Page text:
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Togo govt hit with fresh round of opposition protests

Togo govt hit with fresh round of opposition protests


A fresh round of protests kicked off in Togo on Wednesday as opposition supporters hit the streets with anti-government demonstrations in the capital Lome and other towns.

A 14-member opposition coalition in the West African country continues its demands for the resignation of the incumbent president Faure Gnassingbe.

Hundreds of people wearing red head bands and carrying placards marched the streets in a largely peaceful process according to local media reports. Previous instances have been met with tear gas and live bullets from security forces.

The latest protests are expected to be held till the end of the year. The opposition are also calling for other constitutional reforms and a return to the 1992 constitution which caps presidential term limits.

Turn out today was massive as usual in #Lome , #Togo. We simply want the resignation of dictator FEGnassingbe . Something unusual happened today tho: the people refused to rally at the beach as instructed by the government. They want to march on state institutions. #Togodebout pic.twitter.com/NDLLWh6sot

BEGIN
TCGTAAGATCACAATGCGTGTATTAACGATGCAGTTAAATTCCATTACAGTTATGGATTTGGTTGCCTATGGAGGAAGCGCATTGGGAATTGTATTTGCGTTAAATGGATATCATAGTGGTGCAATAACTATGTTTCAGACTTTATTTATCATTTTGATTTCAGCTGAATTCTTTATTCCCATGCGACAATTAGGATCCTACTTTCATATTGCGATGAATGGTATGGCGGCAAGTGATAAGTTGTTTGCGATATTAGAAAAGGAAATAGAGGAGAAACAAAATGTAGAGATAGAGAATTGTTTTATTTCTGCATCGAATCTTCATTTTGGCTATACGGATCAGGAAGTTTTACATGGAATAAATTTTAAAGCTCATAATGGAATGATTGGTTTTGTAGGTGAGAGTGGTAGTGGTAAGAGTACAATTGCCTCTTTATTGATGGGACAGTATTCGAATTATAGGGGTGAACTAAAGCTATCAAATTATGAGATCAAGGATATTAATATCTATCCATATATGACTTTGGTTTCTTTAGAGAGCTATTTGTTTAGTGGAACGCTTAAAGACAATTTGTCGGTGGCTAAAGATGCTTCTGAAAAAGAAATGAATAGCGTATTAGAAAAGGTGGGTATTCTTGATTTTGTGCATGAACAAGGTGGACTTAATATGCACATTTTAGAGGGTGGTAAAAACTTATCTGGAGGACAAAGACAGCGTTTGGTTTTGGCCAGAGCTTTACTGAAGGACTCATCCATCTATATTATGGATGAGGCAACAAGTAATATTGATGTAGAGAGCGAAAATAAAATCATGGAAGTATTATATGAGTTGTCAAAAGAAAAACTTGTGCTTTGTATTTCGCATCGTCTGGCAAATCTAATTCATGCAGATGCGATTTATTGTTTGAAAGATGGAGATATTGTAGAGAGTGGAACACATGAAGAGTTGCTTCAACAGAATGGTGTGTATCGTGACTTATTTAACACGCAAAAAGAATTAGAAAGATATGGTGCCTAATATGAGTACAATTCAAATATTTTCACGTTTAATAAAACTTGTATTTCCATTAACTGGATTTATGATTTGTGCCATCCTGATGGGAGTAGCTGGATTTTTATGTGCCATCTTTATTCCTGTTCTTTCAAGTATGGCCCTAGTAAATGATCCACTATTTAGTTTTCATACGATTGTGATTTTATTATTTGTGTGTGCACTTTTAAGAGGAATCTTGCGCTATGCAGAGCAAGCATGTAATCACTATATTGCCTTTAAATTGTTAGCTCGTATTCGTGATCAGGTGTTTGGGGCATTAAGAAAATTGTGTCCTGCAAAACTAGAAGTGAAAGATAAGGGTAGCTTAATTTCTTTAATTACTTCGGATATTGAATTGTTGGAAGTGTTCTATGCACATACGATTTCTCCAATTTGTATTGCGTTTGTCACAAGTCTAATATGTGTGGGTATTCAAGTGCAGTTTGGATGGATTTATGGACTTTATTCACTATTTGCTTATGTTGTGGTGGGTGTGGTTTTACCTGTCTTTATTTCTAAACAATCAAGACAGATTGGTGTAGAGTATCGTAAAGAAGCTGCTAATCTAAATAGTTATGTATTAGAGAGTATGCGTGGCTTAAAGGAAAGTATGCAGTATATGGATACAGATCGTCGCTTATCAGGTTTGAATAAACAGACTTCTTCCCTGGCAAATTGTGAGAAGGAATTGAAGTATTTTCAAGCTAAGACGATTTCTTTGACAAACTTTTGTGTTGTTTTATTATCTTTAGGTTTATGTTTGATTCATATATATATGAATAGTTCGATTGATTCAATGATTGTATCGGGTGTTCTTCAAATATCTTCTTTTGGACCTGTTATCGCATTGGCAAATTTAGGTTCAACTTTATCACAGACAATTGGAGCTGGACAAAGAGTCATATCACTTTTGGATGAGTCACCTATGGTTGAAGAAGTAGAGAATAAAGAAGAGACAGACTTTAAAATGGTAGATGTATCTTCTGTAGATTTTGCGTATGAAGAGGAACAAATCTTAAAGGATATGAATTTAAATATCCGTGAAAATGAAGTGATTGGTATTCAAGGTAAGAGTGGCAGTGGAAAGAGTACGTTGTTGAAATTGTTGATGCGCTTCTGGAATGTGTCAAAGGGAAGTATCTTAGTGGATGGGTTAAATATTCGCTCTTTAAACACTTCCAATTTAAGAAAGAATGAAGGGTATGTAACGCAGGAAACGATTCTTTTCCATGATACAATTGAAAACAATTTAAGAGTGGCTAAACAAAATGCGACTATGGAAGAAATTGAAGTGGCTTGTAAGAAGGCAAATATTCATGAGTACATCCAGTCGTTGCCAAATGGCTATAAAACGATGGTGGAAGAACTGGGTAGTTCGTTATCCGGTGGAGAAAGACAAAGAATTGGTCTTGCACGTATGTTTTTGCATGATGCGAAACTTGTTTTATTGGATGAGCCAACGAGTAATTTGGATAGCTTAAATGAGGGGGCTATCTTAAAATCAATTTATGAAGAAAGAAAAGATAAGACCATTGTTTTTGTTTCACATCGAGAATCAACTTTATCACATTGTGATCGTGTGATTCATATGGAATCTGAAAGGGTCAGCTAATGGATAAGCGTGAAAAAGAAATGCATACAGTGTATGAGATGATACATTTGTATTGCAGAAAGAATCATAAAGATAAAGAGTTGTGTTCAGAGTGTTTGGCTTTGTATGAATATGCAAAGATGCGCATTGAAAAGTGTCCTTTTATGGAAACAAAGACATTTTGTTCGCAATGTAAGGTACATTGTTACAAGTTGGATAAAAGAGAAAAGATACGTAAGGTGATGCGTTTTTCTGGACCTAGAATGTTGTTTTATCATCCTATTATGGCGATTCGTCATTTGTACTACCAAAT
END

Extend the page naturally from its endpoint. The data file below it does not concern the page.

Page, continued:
— Farida Nabourema (Farida_N) December 27, 2017

They insist that the Gnassingbe dynasty which has ruled the country for the last five decades be brought to an end. Incumbent Faure Gnassingbe has been in power for the last 12 years.

His father Eyadema who Faure succeeded in 2005 had been president for 38 years till his death. Faure is in his third term which runs till 2020 having won disputed elections in 2005, 2010 and 2015.

He has openly called for dialogue to end the political impasse that started in August this year. A number of deaths have since resulted and scores arrested. The government at a point cut internet access, banned and unbanned protests and also called for a vote on constitutional reforms.

The vote failed due to an opposition boycott. The next leg is a planned referendum for the citizens to decide on the reforms. In respect of presidential limits, the proposal will not take retroactive effect meaning Faure could contest in two more polls.

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